Years ago, my children learned those two words resulted in a fate worse than death.
My standard reply: “Here’s a scrub brush and bucket. When you finish washing the house, you can start on the street.”
Since COVID-19, however, my attitude has softened. Don’t tell my kids, but even I occasionally suffer from ennui.
Social media overachievers hasten to inspire me. They play board games as a family, with a minimum of bloodshed. They are pulling high school band instruments off the closet’s top shelf and practicing “Waltzing Matilda” with 500 other old band kids in Australia.
Workaholics are learning new languages, ballroom dancing and 100 ways to cook with vindaloo curry. They are painting bathrooms and portraits, creating life-sized origami NBA players. Some not only have finished Christmas shopping, but also have baked 19 fruitcakes apiece. Beware.
Some even (gasp!) clean.
The antidote for such pathological behavior, as many on the Internet have discovered, comprises consistent doses of nonproductivity. In a noble effort to help save quarantined humanity, I offer the following suggestions:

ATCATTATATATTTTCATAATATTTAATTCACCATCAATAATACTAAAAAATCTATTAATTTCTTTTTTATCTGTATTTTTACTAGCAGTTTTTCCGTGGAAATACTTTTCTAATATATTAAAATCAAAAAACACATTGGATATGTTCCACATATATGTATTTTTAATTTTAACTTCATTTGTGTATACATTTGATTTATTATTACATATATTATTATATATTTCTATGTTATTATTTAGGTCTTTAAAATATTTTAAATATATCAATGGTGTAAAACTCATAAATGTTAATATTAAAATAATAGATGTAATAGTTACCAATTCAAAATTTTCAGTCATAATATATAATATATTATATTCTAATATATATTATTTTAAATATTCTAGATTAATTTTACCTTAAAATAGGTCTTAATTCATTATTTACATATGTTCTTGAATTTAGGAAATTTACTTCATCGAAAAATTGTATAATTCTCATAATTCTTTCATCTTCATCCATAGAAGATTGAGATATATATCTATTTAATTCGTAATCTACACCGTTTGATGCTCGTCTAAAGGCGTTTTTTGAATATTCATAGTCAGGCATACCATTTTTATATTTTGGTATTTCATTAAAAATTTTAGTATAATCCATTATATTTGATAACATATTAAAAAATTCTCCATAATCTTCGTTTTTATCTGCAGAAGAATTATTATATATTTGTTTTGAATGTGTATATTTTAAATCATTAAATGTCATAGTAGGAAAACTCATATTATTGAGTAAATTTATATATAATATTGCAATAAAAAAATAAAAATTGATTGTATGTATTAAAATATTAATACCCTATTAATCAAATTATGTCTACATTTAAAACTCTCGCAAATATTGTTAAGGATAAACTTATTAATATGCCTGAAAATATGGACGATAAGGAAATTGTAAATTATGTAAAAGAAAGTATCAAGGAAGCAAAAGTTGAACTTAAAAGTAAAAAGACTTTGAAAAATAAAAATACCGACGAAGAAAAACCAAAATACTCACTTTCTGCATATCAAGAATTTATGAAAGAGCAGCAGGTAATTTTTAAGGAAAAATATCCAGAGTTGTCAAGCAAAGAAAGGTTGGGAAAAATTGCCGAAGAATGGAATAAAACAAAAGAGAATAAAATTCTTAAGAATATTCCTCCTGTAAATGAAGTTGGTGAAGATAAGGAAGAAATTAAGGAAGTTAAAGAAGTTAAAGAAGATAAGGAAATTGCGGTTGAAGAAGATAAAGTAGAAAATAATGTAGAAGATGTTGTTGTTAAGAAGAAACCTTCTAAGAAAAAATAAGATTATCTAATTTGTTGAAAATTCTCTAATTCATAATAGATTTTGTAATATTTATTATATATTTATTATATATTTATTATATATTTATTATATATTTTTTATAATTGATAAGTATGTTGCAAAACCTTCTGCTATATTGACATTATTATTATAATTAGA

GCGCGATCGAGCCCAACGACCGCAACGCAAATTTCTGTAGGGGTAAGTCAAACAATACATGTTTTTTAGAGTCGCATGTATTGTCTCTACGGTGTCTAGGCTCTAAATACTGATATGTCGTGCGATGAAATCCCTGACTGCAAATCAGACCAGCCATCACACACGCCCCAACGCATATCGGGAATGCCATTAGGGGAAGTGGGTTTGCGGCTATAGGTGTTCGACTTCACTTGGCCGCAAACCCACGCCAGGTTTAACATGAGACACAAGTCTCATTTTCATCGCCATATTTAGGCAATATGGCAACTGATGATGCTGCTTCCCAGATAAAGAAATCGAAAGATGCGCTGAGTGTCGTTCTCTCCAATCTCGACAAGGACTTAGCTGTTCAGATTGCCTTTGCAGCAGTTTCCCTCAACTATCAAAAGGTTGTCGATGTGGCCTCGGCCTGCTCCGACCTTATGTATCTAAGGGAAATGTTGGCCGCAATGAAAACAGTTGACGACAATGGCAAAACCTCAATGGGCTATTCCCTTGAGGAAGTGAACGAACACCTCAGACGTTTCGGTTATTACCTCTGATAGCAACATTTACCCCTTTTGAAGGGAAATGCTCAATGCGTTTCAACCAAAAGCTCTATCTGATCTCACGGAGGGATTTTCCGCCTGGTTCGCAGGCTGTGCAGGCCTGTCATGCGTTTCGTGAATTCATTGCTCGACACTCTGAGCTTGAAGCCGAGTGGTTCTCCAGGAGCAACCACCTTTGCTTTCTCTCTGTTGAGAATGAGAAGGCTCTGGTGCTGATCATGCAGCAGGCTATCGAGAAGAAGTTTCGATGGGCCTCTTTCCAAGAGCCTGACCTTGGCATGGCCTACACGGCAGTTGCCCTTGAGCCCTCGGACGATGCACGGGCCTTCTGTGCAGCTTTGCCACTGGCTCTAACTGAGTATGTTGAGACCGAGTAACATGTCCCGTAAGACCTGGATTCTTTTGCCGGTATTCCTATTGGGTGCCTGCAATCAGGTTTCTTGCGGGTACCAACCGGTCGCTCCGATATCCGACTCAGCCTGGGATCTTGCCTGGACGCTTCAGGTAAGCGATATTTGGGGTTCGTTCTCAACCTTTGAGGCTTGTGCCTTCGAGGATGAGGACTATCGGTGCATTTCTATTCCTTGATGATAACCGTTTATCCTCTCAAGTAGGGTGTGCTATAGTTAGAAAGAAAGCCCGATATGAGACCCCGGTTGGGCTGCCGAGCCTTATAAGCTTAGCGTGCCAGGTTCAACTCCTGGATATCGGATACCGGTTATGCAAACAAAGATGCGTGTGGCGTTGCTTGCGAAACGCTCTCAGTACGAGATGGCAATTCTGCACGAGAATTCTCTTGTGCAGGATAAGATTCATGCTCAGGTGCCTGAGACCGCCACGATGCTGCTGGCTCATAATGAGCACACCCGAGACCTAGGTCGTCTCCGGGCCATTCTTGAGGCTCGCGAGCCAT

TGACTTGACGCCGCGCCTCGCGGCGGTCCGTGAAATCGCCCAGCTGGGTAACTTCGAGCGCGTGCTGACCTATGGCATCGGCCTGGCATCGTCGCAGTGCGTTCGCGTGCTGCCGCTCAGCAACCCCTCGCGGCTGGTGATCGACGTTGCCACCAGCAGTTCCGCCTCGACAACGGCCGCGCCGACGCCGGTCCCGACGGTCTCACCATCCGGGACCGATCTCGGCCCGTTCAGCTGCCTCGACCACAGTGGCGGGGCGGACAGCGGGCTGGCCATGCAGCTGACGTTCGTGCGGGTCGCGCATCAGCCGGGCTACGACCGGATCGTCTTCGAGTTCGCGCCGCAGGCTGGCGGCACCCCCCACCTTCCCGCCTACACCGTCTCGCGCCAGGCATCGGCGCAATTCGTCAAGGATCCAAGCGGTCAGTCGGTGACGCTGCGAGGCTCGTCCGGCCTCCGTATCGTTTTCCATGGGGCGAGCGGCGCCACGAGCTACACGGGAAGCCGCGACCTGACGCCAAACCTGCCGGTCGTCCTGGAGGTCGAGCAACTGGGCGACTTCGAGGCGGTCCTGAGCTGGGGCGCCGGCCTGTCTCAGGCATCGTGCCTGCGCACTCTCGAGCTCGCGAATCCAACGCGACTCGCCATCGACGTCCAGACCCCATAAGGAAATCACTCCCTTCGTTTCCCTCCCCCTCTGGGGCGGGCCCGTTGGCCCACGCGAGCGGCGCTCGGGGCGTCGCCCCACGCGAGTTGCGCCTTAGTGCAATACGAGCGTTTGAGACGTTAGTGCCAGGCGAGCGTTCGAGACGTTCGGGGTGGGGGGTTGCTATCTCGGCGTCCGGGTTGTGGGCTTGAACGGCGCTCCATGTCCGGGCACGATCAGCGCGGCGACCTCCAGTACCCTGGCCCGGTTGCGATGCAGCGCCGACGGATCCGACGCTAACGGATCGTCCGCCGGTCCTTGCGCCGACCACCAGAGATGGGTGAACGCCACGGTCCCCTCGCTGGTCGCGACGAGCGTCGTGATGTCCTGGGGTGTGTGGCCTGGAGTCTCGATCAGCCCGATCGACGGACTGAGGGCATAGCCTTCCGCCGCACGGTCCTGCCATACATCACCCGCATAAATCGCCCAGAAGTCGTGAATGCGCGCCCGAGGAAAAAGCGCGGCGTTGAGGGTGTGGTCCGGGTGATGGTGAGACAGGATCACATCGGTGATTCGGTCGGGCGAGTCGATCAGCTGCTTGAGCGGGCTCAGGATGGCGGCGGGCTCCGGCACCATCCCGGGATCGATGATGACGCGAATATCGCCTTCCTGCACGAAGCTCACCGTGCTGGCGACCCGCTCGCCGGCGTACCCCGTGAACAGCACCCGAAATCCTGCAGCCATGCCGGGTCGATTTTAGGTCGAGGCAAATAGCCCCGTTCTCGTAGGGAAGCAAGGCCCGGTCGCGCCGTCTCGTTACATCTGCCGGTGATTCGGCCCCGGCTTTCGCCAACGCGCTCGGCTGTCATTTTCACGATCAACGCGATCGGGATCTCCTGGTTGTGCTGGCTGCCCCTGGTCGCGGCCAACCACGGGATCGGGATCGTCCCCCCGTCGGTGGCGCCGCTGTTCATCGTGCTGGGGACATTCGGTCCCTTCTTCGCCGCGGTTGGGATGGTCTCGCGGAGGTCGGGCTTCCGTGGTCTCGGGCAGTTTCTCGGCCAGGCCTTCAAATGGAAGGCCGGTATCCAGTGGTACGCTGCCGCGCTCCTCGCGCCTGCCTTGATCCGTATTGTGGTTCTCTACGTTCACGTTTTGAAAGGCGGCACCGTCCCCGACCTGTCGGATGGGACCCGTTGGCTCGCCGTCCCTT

- Count the holes in a box of crackers. Hurry, before they, like every other scrap of food in the house, disappear.
- Teach social distancing to your goldfish.
- Practice the polka. You know you always wanted to learn.
- Recall your childhood paper airplane expertise. Fly a squadron late at night or early in the morning, when they’re trying to sleep.
- Per video call, lecture children/grandchildren on the concepts of “rad” and “groovy.” If they close the connection, educate your cats.
- Steal one piece from every puzzle in the house. However, if you share isolation with a puzzle addict, I do not advise this unless you have made all your final arrangements.
- Ask your GPS for directions to Pluto. And no, Pluto, Mississippi, doesn’t count.
- Practice mastodon mating calls on a garden hose. Believe me, this works. Years ago, when I was working nights and sleeping days, a visiting family’s seven-year-old treated me to an hour’s demonstration.
- Debate the actual color of taupe.
- Count the pens in your house that don’t work. Multiply by 23 and divide by 9. No reason. Just do it.
- The walls may be shaking as your teens play a favorite song for the 41st time. But take heart. Knowing the words and music(?) so well, you can perform it for their viewing/listening pleasure. Then post the video on YouTube.
You can even project your concert on a giant outdoor screen.
Then your kids won’t become bored while they’re scrubbing the house.
And the street.
And the nearest water tower. …
Your Extraordinary Ordinary: How have you and your family fought quarantine boredom?